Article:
Aug 11, 2014, 11:02 AM EDT
It wasn’t just that the John Tortorella-coached Canucks lost. It was also that they lost ugly.
In 2013-14, Vancouver finished with the 28th-ranked offense in the NHL and, for the first time since 2008, missed the playoffs. This just three seasons after the club finished with the top-ranked offense and won the Presidents’ Trophy, with much of the same personnel.
To be sure, not all of the team’s descent can be pinned on Tortorella. That would be wholly unfair. The Canucks actually began to deteriorate offensively when Alain Vigneault was still behind the bench — a fact former general manager Mike Gillis somewhat took ownership for in one of his last interviews on the job.
“I really feel that over the last couple of seasons, we’ve chased goalposts that have been moving and got away from our core principles of how I want this team to play, and how we want to perform, and the tempo that we want to play with,” Gillis said in April.
“People love to pick someone to blame, but the reality is, as an organization, we’ve deviated from some of the things that made us successful, and some of the things that I know will be successful.”
Gillis didn’t save his job with that quasi-mea culpa, but Willie Desjardins, the head coach that new president of hockey ops Trevor Linden and new GM Jim Benning hired to replace Tortorella, fits the description that Gillis would surely have laid out.
“I’ve watched Willie’s teams play a lot in the last 12 years, including recently in Texas,” said Benning. “His teams play fast (i.e. not “slow”) and work extremely hard. They play an up-tempo, hard-skating type of game.”
In the last couple of decades, there have been three eras of Canucks hockey that fans in Vancouver have really connected with. First was the one in the 1990s with Pavel Bure and Linden leading the offensive charge; the next was the West Coast Express years from 2002 to 2006, led by Markus Naslund and Todd Bertuzzi; and the third was propelled by twins Henrik Sedin and Daniel Sedin, with each winning an Art Ross Trophy in 2009-10 and 2010-11, respectively.
All three of those eras scored a lot of goals, and looked good doing it. Bure was arguably the most exciting player in franchise history. The West Coast Express helped fans forget about the ill-fated Mike Keenan and Mark Messier era. As for the Sedin era, Canucks ownership and management are hoping that Desjardins, a first-time NHL coach at age 57, can breathe new life into that one.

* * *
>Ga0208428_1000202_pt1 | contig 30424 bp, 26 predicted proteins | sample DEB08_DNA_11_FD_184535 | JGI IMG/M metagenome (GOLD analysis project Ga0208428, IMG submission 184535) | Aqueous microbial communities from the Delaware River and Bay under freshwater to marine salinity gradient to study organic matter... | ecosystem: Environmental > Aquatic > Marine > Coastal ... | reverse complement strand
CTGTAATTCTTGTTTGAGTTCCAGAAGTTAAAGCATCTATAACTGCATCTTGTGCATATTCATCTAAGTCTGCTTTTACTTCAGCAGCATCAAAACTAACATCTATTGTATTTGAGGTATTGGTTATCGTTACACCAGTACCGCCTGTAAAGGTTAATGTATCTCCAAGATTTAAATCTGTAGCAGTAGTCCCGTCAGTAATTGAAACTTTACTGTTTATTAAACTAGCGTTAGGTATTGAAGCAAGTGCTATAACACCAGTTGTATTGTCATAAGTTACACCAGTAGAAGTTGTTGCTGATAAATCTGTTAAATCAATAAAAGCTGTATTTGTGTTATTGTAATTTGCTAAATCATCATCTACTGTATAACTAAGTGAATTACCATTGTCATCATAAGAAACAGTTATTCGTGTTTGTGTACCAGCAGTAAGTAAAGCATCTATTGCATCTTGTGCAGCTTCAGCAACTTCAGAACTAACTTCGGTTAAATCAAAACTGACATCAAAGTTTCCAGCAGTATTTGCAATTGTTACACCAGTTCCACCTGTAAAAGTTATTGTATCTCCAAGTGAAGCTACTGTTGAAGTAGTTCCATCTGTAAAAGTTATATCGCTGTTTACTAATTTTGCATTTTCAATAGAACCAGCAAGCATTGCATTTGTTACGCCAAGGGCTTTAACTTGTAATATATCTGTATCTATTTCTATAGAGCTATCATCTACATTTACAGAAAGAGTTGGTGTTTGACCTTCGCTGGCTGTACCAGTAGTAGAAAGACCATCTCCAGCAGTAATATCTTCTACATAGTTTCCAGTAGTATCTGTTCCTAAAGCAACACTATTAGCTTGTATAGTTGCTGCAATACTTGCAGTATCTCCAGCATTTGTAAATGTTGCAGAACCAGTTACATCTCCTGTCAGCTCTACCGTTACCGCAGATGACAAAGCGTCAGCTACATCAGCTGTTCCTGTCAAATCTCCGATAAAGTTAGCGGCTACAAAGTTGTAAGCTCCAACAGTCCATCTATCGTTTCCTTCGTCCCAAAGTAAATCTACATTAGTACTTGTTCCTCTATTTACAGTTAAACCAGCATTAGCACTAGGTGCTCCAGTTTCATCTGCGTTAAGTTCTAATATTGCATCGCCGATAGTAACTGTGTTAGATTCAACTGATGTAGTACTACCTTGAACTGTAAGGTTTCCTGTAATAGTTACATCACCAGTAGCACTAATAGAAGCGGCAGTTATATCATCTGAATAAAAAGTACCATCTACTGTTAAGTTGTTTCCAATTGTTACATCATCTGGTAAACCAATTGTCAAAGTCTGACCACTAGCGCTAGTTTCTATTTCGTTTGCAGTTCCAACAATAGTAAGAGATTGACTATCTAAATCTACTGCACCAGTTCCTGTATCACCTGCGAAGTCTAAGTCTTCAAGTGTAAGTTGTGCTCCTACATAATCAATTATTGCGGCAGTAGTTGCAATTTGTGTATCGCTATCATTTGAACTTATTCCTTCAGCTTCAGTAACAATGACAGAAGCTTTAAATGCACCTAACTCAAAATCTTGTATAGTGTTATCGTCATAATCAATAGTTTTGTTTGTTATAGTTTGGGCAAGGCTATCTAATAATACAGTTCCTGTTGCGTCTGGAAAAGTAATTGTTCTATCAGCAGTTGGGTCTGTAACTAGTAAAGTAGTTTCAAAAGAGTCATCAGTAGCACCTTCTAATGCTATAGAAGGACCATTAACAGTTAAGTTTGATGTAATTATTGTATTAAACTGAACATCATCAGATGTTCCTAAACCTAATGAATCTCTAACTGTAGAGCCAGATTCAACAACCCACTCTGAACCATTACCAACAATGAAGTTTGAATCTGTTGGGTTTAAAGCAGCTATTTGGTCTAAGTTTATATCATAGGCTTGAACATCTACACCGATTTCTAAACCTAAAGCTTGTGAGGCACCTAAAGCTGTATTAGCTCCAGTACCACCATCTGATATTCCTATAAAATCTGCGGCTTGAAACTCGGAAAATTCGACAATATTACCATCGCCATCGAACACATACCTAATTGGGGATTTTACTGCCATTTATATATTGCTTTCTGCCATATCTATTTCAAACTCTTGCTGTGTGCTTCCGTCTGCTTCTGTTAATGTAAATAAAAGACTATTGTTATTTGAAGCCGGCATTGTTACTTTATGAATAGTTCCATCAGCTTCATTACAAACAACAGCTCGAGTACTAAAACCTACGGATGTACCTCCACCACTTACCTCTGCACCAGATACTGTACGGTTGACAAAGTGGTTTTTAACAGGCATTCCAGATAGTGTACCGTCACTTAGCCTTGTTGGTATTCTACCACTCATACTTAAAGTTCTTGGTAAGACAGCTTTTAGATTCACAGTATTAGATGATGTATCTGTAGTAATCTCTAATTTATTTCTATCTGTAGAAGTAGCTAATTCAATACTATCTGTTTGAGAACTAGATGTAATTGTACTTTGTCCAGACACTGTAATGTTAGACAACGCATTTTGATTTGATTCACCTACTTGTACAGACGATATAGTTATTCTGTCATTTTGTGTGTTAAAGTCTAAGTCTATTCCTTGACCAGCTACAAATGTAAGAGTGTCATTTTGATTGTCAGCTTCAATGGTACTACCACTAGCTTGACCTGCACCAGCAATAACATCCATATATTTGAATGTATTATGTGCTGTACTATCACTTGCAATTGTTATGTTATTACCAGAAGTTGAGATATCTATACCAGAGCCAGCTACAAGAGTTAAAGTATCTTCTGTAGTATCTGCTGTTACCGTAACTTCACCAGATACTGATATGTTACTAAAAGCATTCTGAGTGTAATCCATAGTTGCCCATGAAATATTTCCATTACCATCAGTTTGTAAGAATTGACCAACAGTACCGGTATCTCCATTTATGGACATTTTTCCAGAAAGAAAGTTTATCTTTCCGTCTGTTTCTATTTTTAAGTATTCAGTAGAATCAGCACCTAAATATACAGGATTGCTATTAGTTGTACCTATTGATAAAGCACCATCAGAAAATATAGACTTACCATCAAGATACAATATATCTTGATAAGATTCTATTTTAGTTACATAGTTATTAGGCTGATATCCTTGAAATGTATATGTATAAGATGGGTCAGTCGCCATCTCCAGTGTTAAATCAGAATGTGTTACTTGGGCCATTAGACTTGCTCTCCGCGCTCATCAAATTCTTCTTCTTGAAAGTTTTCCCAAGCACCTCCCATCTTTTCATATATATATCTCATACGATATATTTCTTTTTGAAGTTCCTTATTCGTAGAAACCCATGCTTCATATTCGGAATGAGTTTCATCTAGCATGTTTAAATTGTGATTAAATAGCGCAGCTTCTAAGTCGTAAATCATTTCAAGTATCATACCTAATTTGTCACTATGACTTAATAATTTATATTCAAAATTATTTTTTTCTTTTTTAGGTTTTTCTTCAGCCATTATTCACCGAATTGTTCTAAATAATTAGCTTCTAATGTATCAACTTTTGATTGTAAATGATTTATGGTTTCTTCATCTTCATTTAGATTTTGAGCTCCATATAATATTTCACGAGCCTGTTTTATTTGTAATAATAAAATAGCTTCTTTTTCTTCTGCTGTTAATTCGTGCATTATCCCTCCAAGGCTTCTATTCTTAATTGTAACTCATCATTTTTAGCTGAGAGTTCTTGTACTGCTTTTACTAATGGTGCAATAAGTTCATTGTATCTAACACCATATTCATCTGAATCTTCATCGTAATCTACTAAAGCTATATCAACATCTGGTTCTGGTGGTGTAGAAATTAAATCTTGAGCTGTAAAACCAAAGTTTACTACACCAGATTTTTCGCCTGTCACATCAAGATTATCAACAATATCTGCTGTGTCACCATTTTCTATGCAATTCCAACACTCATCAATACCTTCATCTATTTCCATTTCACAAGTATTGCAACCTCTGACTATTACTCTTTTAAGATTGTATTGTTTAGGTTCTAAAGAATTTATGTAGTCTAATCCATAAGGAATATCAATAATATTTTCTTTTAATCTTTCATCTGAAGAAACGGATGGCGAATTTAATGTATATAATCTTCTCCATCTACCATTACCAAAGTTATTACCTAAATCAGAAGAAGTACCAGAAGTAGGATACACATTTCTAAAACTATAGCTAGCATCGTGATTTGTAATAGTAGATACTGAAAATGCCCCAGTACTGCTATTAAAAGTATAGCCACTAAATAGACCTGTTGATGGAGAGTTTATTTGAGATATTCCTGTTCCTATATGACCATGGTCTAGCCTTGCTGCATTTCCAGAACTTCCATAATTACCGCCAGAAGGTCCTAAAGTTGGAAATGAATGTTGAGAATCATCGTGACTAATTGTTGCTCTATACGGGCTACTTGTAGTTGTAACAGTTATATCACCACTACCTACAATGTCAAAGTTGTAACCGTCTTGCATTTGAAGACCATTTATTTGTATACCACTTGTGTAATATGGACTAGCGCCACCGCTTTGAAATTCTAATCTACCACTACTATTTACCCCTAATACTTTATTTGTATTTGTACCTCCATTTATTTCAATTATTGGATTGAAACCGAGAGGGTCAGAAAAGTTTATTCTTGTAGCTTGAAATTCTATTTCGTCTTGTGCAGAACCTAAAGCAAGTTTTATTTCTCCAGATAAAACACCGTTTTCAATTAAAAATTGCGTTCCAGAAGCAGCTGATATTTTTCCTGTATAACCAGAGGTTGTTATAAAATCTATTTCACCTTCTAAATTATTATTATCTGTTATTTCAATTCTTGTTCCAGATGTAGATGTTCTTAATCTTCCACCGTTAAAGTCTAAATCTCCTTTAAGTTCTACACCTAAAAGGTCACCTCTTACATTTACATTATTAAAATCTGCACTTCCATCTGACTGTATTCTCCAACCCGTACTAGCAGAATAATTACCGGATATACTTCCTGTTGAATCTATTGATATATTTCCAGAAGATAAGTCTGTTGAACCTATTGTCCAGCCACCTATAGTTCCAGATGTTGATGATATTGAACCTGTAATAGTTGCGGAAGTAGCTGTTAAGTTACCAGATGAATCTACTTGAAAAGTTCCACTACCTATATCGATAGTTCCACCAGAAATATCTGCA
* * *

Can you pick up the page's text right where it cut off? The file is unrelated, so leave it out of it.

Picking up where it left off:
“I like what I have to work with, I like it a lot,” he said after he was hired.
“We want to be an entertaining, high-paced, fast team.”
Questions, of course, remain. Like:
— Are the Sedins just too old? Couldn’t that be why they’ve been tailing off? The NHL is a young man’s game, and the twins are 33.
— Is the whole team just too old? On the back end, Kevin Bieksa is 33 and Dan Hamhuis is 31. Alex Edler isn’t exactly old at 28, but he’s not young either. Up front, Alex Burrows is 33 and Chris Higgins is 31, while new addition Radim Vrbata is 33. Heck, Jannik Hansen used to be the kid with the young, energetic legs. He’s 28 now.
Tortorella, for all the criticism he’s received and continues to receive (the word “scapegoat” occasionally comes to mind), wasn’t wrong when he called the Canucks “stale.” They do very much need an injection of youth.
And so in addition to reviving the Sedins and all the other Canuck veterans who underperformed last season, Desjardins will also be responsible for bringing along the club’s youngsters, like Zack Kassian, Linden Vey, Nicklas Jensen, Bo Horvat, Luca Sbisa, Chris Tanev, and Frank Corrado.
Add it all up, then throw in the fact the Canucks play in the very tough Western Conference, and you’ve got a pretty tall task.
“We want to be a good team and make the playoffs and that’s our focus,” said Desjardins.
But don’t forget to be exciting and entertaining, too.
Jul 5, 2015, 2:20 PM EDT
Perhaps Blue Jackets prospects can learn from his scrappy ways.
Jul 5, 2015, 1:47 PM EDT
Some depth for the Bolts.
Jul 5, 2015, 12:31 PM EDT
He shared his story (and struggles) this past week.
Jul 5, 2015, 12:03 PM EDT
It may leave them in a “cap vise.”
Jul 5, 2015, 10:49 AM EDT
That doesn’t guarantee that a hearing would take place, though.
Jul 5, 2015, 9:36 AM EDT
Brandon Dubinsky is the latest to pipe up.
Jul 4, 2015, 11:20 PM EDT
Vancouver started its development camp this weekend.
Jul 4, 2015, 10:10 PM EDT
His offensive totals were down, but was regularly used on penalty kill.
Jul 4, 2015, 8:40 PM EDT
Spent most of the 2014-15 season in the OHL.
Jul 4, 2015, 7:10 PM EDT
They had agreed to terms last weekend.
Jul 4, 2015, 5:40 PM EDT
Played 37 games with Edmonton last season before getting sent back to the WHL.
Jul 4, 2015, 4:10 PM EDT
He signed with Pittsburgh on Wednesday.
Jul 4, 2015, 2:57 PM EDT
Both received two-way deals.
Jul 4, 2015, 2:01 PM EDT
Will he make the 2015-16 Flyers?
Jul 4, 2015, 12:48 PM EDT
Washington’s AHL tandem has more NHL playing experience than Holtby and Grubauer.
Jul 4, 2015, 11:30 AM EDT
He usually gets at least one stint in the NHL per season.
Jul 4, 2015, 10:18 AM EDT
The two sides reportedly aren’t close to an agreement.
Jul 4, 2015, 9:09 AM EDT
What role he has could depend on the Kings and league’s decision regarding Slava Voynov.
Jul 3, 2015, 11:00 PM EDT
Scored 13 goals in 54 games last season.
Jul 3, 2015, 10:00 PM EDT
He was sentenced in September, 2013.
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- Bypassing a buyout? Kings terminate Richards’ contract for ‘material breach’ (90)
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